" Low/high impeller rotation speed.

Diosna mixers, scaling up results in a marked decrease in the relative swept volume and consequently in a lower power input. As a consequence, the resulting granule porosity increases in scaling up. Richardson (1982) showed that the fall in relative swept volume can be compensated for by a longer wet massing time in production-scale mixers, thereby obtaining denser granules. An alternative is to change the relative swept volume by modifying the impeller design or by variation of the impeller speed. The latter method is questionable if it results in a significant difference in the centrifugal forces in the different mixers.

Table 2 shows that there is only a slight decrease in relative swept volume when scaling-up in Fielder mixers. In laboratory and pilot scales the relative swept volume is higher in Diosna mixers than Fielder mixers. Accordingly, Schaefer etal. (1987) found that the Diosna mixers produced denser granules than did the Fielder mixers. They observed no significant differences between the Diosna P 250 and Fielder PMAT 150 where the swept volumes are similar.

Direct scaling up of the amount of binder solution by adding the same relative amount on different scales does not lead to a constant moisture content in the mass. The marked heat production, caused by the high power input in high shear mixers, results in the evaporation of water which is pronounced in the small mixers because of the more intensive agitation. In extreme cases, the loss of water may account for more than 15% of the amount added (Kristensen, 1988a). In the study by Schaefer etal. (1986b, 1987), this meant that approximately the same amount of binder liquid was required in small- and large-scale mixers. When scaled up the reduced evaporation of water compensated for the higher intragranular porosity so that the liquid saturation level was kept almost constant.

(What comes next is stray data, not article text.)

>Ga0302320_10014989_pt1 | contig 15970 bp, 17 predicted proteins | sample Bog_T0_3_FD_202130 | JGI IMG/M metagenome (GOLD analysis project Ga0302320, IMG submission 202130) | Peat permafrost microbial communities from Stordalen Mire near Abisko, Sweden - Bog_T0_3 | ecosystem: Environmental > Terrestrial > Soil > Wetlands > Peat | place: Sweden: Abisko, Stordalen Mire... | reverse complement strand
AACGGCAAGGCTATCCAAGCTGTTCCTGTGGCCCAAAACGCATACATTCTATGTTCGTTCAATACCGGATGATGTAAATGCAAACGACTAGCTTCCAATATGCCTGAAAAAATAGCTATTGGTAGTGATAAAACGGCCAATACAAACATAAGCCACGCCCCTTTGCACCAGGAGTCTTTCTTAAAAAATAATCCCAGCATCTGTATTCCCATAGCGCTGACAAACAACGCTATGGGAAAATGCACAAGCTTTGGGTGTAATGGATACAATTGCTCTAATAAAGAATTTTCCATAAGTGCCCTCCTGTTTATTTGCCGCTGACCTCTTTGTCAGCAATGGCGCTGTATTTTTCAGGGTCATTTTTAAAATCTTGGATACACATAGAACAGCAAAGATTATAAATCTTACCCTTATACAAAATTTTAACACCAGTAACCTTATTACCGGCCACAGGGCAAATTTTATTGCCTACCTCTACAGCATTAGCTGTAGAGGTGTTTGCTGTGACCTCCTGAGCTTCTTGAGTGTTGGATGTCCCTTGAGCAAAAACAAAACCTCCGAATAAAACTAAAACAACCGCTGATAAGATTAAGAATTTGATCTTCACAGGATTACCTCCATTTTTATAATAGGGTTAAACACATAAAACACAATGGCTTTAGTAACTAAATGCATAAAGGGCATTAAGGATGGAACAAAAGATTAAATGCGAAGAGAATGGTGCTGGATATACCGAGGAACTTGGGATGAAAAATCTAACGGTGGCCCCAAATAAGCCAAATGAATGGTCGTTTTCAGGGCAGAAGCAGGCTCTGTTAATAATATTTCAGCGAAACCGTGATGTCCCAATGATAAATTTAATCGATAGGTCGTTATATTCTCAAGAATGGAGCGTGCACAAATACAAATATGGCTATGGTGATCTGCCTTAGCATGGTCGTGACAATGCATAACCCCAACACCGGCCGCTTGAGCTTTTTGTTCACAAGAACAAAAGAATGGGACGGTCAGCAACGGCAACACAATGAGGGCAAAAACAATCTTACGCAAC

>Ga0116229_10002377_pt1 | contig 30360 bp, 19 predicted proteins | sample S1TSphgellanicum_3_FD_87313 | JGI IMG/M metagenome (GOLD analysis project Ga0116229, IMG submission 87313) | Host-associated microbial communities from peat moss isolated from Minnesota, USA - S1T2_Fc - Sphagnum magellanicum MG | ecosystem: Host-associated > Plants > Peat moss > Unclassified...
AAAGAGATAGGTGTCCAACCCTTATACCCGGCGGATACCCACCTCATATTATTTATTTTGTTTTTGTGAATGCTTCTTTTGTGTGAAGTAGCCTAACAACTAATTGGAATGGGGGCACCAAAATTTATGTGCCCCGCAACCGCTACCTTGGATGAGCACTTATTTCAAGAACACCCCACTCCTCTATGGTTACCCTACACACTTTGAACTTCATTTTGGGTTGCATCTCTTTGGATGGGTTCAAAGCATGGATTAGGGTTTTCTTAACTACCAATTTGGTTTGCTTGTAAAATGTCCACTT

An attempt to identify the parameters of scaling up has recently been presented by Horsthuis etal. (1993) who compared wet granulation of lactose in three high shear mixers (Gral 10, 75 and 300). The three mixers are not geometrically similar. The relative swept volume is, therefore, strongly dependent on the mixer scale. It was found that the granulation process with respect to temperature increase and granule size distribution could be scaled up by keeping the Froude number constant. The dimensionless Froude number expresses the value of N2D/G where N is the revolutions per minute, D is the diameter of the impeller and G is the gravitation constant. The Froude number is the ratio of the centrifugal force to the gravitational force. In their experiments, a constant relative swept volume or a constant impeller tip speed did not result in a comparable process. This particular study demonstrates that the relative swept volume is insufficient to predict scaling up when there is a large difference in scale between the different mixers. The centrifugal forces should also be kept approximately constant in addition to the relative swept volume in order to achieve comparable processes in the scaling up. A variation in centrifugal forces means that the part of the impeller blades which is effective in wet massing also varies.